Spain Explained

Tackling Spanish paper work

If you are a resident, living in Spain, how did you approach Spanish paper work:

  1. no time like the present – I tackled it straight away and got everything done as soon as I could
  2. poco a poco – no rush I just took one piece of paper at a time
  3. what paper work?

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Presuming you didn’t answer ‘c’ then both approaches have their advantages and disadvantages. If you answered ‘a’ then you are at risk of a nervous breakdown. There is just too much to do all at once and there is a natural order in which you have to do things. You cannot rush out and obtain your SIP card (health card) until you have your padron. You cannot obtain your residencia without an NIE.

If you answered ‘b’ you are less likely to collapse from funcionario (Spanish civil servant) fatigue but you are in danger of leaving an important step too late. For example, having a SIP card is vital if you are living in Spain and do not have health insurance here.

Like many aspects of life, finding the middle ground is probably best. As soon as you have made the decision to live in Spain, then you should write down a list of the paper work you need. For example, this might include:

  • NIE (tax recognition number for those with a financial interest in Spain)
  • Residencia (registration of foreigners with the national police)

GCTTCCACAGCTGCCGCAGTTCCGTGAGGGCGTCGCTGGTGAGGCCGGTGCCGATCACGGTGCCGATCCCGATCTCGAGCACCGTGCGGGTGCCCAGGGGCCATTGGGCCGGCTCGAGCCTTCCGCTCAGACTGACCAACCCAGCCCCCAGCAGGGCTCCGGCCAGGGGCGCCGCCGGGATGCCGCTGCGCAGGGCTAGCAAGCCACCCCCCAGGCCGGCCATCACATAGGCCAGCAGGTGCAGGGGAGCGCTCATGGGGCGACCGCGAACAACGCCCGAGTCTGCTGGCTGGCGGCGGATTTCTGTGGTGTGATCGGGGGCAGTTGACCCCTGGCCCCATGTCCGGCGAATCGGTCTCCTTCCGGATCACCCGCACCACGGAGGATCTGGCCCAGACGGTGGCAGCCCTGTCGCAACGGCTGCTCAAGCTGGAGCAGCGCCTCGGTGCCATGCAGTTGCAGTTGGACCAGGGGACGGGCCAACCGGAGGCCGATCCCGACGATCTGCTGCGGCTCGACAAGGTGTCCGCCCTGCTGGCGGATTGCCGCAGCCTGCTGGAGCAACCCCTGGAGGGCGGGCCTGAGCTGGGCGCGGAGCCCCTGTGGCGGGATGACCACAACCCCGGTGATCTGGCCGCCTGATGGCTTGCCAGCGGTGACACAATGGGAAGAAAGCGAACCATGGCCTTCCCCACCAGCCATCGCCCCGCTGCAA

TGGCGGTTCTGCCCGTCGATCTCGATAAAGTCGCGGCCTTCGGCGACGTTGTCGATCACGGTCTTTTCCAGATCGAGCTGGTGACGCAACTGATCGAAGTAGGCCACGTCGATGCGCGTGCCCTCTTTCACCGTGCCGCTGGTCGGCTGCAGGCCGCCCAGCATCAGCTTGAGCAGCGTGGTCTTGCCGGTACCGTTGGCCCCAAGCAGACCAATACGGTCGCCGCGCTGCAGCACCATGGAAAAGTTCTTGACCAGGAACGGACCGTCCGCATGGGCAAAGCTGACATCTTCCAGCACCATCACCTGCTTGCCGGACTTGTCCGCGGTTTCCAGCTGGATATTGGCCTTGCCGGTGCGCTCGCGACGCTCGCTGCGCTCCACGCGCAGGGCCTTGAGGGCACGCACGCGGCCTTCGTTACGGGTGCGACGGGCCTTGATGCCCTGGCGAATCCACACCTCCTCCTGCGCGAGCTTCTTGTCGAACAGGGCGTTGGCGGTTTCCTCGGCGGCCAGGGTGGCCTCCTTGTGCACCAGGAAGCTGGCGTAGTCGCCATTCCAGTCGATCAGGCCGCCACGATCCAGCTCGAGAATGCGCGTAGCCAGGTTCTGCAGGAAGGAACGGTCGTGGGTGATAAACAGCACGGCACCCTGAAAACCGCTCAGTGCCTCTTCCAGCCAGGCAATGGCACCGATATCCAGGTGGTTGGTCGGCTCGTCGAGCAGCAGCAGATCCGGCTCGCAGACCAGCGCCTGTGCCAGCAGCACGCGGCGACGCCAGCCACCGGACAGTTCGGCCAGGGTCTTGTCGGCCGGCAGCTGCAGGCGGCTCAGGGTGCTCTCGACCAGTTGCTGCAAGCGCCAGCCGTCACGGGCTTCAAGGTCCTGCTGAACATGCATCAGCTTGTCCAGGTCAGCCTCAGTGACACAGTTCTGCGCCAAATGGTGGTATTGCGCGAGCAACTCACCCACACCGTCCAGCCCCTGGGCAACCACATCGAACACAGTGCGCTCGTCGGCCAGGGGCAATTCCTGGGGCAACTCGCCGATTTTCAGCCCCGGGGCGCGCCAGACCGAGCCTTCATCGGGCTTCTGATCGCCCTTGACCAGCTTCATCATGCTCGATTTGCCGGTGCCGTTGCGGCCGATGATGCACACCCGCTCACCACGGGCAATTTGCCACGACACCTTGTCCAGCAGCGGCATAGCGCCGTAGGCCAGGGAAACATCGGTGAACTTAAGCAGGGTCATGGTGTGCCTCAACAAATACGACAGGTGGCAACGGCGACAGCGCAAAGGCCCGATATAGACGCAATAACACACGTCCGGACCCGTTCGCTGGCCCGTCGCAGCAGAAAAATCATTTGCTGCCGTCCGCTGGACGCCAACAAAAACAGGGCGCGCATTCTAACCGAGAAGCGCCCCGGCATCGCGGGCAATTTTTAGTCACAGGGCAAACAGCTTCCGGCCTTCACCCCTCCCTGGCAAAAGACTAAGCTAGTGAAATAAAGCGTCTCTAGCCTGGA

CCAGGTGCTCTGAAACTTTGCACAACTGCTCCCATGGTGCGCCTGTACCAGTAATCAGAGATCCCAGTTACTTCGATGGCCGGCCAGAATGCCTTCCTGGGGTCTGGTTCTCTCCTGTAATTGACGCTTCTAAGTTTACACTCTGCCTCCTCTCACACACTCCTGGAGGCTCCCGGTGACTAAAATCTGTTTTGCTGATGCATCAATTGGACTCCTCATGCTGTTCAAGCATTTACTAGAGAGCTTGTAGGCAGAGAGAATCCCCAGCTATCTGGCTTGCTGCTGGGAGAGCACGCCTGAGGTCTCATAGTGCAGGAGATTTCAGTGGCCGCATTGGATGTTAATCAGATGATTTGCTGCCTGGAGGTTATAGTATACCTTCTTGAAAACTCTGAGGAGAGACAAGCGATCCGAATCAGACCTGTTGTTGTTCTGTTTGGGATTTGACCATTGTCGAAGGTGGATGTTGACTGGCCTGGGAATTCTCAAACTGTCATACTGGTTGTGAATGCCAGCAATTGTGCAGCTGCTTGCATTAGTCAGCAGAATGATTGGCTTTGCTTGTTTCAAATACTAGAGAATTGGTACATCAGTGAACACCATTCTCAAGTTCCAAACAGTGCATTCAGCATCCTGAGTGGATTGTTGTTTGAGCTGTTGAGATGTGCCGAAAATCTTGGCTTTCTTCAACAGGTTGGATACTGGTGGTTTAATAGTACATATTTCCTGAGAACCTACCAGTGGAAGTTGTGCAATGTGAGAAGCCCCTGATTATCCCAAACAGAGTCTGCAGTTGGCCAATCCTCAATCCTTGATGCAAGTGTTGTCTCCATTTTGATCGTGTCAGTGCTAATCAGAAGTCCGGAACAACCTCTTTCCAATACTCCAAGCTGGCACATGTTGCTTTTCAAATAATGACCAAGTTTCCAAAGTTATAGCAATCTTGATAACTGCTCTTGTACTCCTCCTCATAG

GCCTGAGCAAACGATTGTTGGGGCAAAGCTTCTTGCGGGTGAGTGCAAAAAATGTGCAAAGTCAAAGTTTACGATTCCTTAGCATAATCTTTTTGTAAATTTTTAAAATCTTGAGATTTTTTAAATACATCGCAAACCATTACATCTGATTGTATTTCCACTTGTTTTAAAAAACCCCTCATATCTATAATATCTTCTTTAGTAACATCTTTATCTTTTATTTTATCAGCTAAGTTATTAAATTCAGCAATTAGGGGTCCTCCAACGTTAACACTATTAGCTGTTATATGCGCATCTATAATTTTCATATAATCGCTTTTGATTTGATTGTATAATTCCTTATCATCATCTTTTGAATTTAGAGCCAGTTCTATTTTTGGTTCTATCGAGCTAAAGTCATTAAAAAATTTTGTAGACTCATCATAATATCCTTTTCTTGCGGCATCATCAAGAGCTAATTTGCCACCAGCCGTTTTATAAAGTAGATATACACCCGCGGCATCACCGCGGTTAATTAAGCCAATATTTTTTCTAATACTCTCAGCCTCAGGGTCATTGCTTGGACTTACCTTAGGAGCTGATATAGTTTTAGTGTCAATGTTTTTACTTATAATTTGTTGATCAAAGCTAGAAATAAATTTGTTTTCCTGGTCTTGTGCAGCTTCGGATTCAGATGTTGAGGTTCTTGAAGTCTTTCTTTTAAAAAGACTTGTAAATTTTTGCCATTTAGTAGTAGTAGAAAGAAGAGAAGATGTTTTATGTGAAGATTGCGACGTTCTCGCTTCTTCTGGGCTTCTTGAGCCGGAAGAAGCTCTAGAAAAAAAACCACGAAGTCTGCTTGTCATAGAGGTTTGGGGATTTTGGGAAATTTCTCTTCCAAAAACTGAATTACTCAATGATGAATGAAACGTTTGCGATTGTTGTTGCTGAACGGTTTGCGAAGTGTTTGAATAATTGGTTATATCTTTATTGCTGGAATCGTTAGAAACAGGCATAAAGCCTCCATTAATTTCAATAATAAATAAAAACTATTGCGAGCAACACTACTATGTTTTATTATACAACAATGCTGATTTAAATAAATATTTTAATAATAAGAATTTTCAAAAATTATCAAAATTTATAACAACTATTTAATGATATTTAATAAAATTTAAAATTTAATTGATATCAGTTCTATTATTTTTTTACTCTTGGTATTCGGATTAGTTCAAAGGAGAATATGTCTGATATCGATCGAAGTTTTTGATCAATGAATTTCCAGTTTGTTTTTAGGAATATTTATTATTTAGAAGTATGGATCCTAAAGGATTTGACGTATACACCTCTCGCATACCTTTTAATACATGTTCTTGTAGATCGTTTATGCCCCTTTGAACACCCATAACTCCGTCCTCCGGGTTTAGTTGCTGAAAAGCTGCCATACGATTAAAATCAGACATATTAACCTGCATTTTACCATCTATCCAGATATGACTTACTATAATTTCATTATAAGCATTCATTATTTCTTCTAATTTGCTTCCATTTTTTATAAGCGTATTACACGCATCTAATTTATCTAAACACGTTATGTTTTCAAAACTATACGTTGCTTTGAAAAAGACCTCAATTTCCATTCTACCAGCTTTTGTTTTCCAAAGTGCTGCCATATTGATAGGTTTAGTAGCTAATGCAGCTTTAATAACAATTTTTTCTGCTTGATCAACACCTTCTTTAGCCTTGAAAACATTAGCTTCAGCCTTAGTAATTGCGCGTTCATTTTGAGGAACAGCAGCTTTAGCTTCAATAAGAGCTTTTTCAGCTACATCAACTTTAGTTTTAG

• Padron (town hall register of residents)
  • SIP (health card that registers you with the Spanish national health service)
  • Spanish driving licence

Tackling them in this order, is probably not a bad idea. Regions do vary as to whether you need the residencia before the padron or the other way round but take this as the pecking order and you probably won’t go far wrong.

Running parallel to this, the majority of residents must complete an annual tax declaration in Spain. Making this declaration will help demonstrate that you are a fiscal resident in Spain, a status that can have benefits such as reducing the amount of Spanish inheritance tax to pay and preventing the retention of 3% from the sale price if you sell your home.

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You don’t have any choice when you make the declaration. The deadline is the 30th June each year and applies to the income from the previous year. This means that you should have plenty of time to navigate other paper work before embarking on your resident tax declaration.

The other good news is that it is a much easier process than you might think. In most cases only half an hour is needed and the form is completed online. Your fiscal representative will be able to tell you there and then whether there is income tax to pay or not. In some cases there might even be a refund.

Whatever your preferred method of becoming ‘official’ the resident tax declaration is not something you should overlook and the process is nearly as easy as ‘abc’.

To help navigate the bureaucracy of the Spanish tax system, our dedicated advisers are on hand to help at every step of the way. Fill out this short form and we will offer you a free consultation without obligation.

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